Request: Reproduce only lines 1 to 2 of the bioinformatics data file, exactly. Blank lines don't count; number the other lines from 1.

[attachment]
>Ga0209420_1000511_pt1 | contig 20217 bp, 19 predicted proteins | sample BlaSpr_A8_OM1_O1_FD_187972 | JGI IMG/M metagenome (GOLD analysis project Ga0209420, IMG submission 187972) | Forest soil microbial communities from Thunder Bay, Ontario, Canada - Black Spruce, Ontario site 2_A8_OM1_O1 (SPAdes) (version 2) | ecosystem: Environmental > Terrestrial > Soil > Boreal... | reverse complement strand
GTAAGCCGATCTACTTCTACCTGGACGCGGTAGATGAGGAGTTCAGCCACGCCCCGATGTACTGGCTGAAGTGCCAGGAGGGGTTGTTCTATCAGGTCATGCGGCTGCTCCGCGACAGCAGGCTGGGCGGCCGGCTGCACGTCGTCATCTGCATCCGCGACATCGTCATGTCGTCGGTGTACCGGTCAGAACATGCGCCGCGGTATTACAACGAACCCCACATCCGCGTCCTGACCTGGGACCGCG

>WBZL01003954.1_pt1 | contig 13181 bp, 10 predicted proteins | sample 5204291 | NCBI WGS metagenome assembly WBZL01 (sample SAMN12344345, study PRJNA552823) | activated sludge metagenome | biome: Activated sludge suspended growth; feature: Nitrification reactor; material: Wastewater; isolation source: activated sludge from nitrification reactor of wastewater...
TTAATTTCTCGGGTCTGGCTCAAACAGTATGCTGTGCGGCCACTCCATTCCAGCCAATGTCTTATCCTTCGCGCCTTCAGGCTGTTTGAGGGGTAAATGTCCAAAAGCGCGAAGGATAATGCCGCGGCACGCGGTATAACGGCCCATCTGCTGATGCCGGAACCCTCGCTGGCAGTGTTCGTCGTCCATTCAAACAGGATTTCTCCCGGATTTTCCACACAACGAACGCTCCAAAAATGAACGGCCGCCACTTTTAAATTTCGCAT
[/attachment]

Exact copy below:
>Ga0209420_1000511_pt1 | contig 20217 bp, 19 predicted proteins | sample BlaSpr_A8_OM1_O1_FD_187972 | JGI IMG/M metagenome (GOLD analysis project Ga0209420, IMG submission 187972) | Forest soil microbial communities from Thunder Bay, Ontario, Canada - Black Spruce, Ontario site 2_A8_OM1_O1 (SPAdes) (version 2) | ecosystem: Environmental > Terrestrial > Soil > Boreal... | reverse complement strand
GTAAGCCGATCTACTTCTACCTGGACGCGGTAGATGAGGAGTTCAGCCACGCCCCGATGTACTGGCTGAAGTGCCAGGAGGGGTTGTTCTATCAGGTCATGCGGCTGCTCCGCGACAGCAGGCTGGGCGGCCGGCTGCACGTCGTCATCTGCATCCGCGACATCGTCATGTCGTCGGTGTACCGGTCAGAACATGCGCCGCGGTATTACAACGAACCCCACATCCGCGTCCTGACCTGGGACCGCG